Coworking 2.0 – Transforming the industrial real estate market and generating higher revenue - by Rafael Alvarez

January 22, 2019 - Design / Build
Rafael Alvarez, b[x] Spaces

It is clear that coworking has transformed both the commercial real estate industry and the startup ecosystem. By allowing small businesses and solopreneurs easy access to well-appointed, turnkey, flexible office space complete with fractional use of shared resources such as printing, conference rooms, and videoconferencing, coworking companies typically extract significantly higher psf revenue than traditional commercial landlords. Given the clear benefits to both landlords/operators and their customers, coworking is not only here to stay, but will continue to encroach upon the traditional commercial office space landlord/tenant model. Coworking behemoth WeWork was recently valued at $45 billion and is rumored to be planning a very high profile IPO in 2019. 

What is perhaps more interesting, is how coworking will transform other classes of real estate to serve the millions of businesses, workers, startups, and creators that can’t use traditional office layouts because their work requires light equipment, or they may make a little noise or they simply require space configurations and amenities that you can’t find at a WeWork. Common examples include high ceilings, full-height walls, industrial equipment, and storage options.  Luckily there is an overabundance of underutilized class C industrial space throughout the U.S. ready to be repurposed to fill this market need, serving what we at b[x] call the “creator class.” 

While all this may seem elementary, serving this market segment with a coworking offering is not without its challenges. Simply choosing one city over another for a new offering requires significant research into local economic conditions, labor market breakouts, burgeoning industries, population patterns and even the municipal regulatory framework.  While New York, Los Angeles, and San Francisco seem like obvious choices, preferences may become murkier when choosing between Atlanta, Oakland, or Austin.

Additionally, market timing is an incredibly important success factor.  Launching a coworking location in an area too early, before it’s ready, may result in a long lease-up period or even perpetually low occupancy rates and perhaps failure because you simply picked the wrong location. Launch too late, and you may forever compromise your margins and profitability because you bought in when that neighborhood was already too hot and you are overpaying for your inventory.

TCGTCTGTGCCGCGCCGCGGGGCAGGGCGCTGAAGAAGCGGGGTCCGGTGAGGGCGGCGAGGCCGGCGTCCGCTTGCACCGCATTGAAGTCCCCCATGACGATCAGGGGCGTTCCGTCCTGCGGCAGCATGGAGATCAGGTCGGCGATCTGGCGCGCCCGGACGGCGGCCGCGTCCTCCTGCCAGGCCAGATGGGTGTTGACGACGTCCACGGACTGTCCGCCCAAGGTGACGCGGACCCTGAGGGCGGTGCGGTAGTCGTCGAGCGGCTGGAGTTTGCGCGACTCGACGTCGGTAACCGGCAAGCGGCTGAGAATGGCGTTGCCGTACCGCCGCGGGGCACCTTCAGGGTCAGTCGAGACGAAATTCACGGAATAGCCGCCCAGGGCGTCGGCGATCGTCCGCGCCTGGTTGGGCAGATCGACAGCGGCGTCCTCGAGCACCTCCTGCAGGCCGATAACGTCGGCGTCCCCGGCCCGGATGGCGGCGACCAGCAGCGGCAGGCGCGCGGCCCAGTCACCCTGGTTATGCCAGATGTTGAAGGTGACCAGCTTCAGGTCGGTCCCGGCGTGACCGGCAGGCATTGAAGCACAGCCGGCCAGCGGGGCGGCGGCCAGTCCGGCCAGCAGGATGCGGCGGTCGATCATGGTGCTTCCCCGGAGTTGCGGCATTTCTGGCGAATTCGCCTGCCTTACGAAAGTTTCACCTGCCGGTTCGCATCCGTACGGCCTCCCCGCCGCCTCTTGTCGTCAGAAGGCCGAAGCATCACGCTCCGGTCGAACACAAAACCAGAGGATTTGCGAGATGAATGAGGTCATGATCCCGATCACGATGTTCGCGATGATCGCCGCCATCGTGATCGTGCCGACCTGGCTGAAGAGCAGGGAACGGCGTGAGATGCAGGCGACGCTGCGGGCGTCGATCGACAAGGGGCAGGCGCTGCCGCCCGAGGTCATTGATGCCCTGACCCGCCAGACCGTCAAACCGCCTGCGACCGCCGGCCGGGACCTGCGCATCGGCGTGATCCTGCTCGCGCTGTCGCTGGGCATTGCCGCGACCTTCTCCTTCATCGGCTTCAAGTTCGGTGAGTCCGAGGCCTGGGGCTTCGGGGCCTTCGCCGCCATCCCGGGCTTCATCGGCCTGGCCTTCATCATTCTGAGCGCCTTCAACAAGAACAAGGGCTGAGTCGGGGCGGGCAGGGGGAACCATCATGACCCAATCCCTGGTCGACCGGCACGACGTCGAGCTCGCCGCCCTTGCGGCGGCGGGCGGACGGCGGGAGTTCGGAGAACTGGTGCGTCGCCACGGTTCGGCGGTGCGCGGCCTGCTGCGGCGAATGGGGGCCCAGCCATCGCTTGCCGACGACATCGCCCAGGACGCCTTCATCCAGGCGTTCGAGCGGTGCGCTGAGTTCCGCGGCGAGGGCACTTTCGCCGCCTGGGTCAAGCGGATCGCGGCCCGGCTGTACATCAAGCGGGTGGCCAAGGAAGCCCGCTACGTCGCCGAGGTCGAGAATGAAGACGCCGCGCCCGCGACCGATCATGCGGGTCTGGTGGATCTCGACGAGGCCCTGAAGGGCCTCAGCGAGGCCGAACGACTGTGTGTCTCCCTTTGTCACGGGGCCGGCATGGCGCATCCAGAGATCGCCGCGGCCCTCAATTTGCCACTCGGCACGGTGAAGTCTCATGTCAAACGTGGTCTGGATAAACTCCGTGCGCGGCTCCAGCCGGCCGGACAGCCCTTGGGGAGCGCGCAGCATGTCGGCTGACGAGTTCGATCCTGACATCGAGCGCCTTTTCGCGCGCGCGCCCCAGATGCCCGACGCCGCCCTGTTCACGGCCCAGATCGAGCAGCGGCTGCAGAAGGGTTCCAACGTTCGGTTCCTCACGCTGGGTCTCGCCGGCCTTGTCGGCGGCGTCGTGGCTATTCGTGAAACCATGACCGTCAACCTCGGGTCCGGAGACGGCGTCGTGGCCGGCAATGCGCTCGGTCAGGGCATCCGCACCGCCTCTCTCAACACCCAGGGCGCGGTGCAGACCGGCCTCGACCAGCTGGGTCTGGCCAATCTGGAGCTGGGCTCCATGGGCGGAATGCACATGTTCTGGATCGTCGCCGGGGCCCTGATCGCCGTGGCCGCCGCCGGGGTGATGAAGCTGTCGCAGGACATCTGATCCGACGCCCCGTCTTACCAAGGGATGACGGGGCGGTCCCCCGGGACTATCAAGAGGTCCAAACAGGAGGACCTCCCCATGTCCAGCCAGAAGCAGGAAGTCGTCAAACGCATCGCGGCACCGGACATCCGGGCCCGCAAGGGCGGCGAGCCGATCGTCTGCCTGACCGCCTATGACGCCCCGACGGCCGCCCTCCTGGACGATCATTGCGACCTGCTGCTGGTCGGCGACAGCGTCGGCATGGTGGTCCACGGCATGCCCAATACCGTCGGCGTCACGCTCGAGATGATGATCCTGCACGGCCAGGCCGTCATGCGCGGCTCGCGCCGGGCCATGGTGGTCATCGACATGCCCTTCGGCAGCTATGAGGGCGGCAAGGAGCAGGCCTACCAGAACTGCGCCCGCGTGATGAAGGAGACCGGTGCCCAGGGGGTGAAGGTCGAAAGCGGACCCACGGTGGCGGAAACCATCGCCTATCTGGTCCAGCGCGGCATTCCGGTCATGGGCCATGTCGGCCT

There are also a multitude of physical factors critical to successfully selecting an industrial building for a coworking facility that range from the obvious such as proximity to transportation to the more obscure such as building width/depth ratio or the southern vs. northern window/wall ratios. A detailed careful analysis of all of the varying characteristics of different buildings, neighborhoods and even cities is required to maximize usability and occupancy rates. 

Finally, coworking operators face the challenge of attracting and serving a market segment that is fundamentally different than the typical office coworking customer base.  The creator class cares far less about foosball tables, giant conference rooms, and workgroup printers and far more about loft storage, freight elevator size and the core functionality of their workspaces. Successfully building and maintaining a flourishing collaborative culture and member network for the creator class requires insight into the passion points, business needs and motivations of a different type of worker or startup than found at a WeWork. 

At b[x], we operate three creator coworking locations in Brooklyn with a fourth opening planned for 2019. To fund our expansion we recently launched a Reg CF investment campaign which can be found at (www.republic.co/bx-spaces). Our customers include designers, VR/AR developers, commercial photographers, micro-manufacturers, and many more who need functional workspaces and the convenience of coworking, but in an industrial setting.  By applying the coworking rent arbitrage business model to factory or warehouse space in ideal urban areas, we’ve been able to generate significantly higher revenue than is typically possible in a traditional industrial use.   Moreover, since this type of space is both cheap and plentiful throughout the U.S., we capture enviable margins that are much higher than in office coworking while still offering space to our customers at far lower price points. As we expand, bringing the b[x] model to other cities we expect to lead the vanguard of coworking 2.0 beyond the office. 

Rafael Alvarez is the CEO & co-founder of b[x] Spaces, Brooklyn, N.Y.

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